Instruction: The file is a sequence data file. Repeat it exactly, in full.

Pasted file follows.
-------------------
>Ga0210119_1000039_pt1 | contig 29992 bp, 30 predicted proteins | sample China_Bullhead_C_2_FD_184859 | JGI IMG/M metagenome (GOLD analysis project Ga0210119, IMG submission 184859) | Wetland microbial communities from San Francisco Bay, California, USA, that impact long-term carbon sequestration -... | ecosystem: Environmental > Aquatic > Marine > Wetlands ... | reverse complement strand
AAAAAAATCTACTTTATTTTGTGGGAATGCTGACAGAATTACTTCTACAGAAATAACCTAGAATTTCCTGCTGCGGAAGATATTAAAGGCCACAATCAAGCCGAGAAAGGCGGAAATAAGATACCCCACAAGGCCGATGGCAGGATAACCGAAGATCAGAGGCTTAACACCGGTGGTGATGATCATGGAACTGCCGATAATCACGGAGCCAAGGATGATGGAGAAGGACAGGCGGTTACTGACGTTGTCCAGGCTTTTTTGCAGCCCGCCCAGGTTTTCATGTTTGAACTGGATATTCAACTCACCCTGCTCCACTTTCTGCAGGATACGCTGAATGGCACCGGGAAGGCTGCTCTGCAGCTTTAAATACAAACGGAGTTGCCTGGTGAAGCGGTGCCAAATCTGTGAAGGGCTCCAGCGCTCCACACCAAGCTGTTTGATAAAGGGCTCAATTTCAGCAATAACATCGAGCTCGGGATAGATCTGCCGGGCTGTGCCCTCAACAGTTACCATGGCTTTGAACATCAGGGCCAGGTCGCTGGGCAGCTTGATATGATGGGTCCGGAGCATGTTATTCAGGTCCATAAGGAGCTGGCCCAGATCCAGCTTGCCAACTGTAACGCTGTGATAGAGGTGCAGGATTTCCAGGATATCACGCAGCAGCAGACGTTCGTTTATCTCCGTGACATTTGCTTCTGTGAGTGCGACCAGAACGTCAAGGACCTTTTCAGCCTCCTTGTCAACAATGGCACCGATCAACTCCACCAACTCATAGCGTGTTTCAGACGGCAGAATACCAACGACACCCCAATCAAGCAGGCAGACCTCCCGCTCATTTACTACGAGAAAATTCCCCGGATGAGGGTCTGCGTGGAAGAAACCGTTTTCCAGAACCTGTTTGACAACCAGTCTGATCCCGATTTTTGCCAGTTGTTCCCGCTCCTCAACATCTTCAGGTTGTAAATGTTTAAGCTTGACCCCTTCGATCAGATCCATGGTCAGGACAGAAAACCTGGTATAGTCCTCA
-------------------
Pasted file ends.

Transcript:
>Ga0210119_1000039_pt1 | contig 29992 bp, 30 predicted proteins | sample China_Bullhead_C_2_FD_184859 | JGI IMG/M metagenome (GOLD analysis project Ga0210119, IMG submission 184859) | Wetland microbial communities from San Francisco Bay, California, USA, that impact long-term carbon sequestration -... | ecosystem: Environmental > Aquatic > Marine > Wetlands ... | reverse complement strand
AAAAAAATCTACTTTATTTTGTGGGAATGCTGACAGAATTACTTCTACAGAAATAACCTAGAATTTCCTGCTGCGGAAGATATTAAAGGCCACAATCAAGCCGAGAAAGGCGGAAATAAGATACCCCACAAGGCCGATGGCAGGATAACCGAAGATCAGAGGCTTAACACCGGTGGTGATGATCATGGAACTGCCGATAATCACGGAGCCAAGGATGATGGAGAAGGACAGGCGGTTACTGACGTTGTCCAGGCTTTTTTGCAGCCCGCCCAGGTTTTCATGTTTGAACTGGATATTCAACTCACCCTGCTCCACTTTCTGCAGGATACGCTGAATGGCACCGGGAAGGCTGCTCTGCAGCTTTAAATACAAACGGAGTTGCCTGGTGAAGCGGTGCCAAATCTGTGAAGGGCTCCAGCGCTCCACACCAAGCTGTTTGATAAAGGGCTCAATTTCAGCAATAACATCGAGCTCGGGATAGATCTGCCGGGCTGTGCCCTCAACAGTTACCATGGCTTTGAACATCAGGGCCAGGTCGCTGGGCAGCTTGATATGATGGGTCCGGAGCATGTTATTCAGGTCCATAAGGAGCTGGCCCAGATCCAGCTTGCCAACTGTAACGCTGTGATAGAGGTGCAGGATTTCCAGGATATCACGCAGCAGCAGACGTTCGTTTATCTCCGTGACATTTGCTTCTGTGAGTGCGACCAGAACGTCAAGGACCTTTTCAGCCTCCTTGTCAACAATGGCACCGATCAACTCCACCAACTCATAGCGTGTTTCAGACGGCAGAATACCAACGACACCCCAATCAAGCAGGCAGACCTCCCGCTCATTTACTACGAGAAAATTCCCCGGATGAGGGTCTGCGTGGAAGAAACCGTTTTCCAGAACCTGTTTGACAACCAGTCTGATCCCGATTTTTGCCAGTTGTTCCCGCTCCTCAACATCTTCAGGTTGTAAATGTTTAAGCTTGACCCCTTCGATCAGATCCATGGTCAGGACAGAAAACCTGGTATAGTCCTCA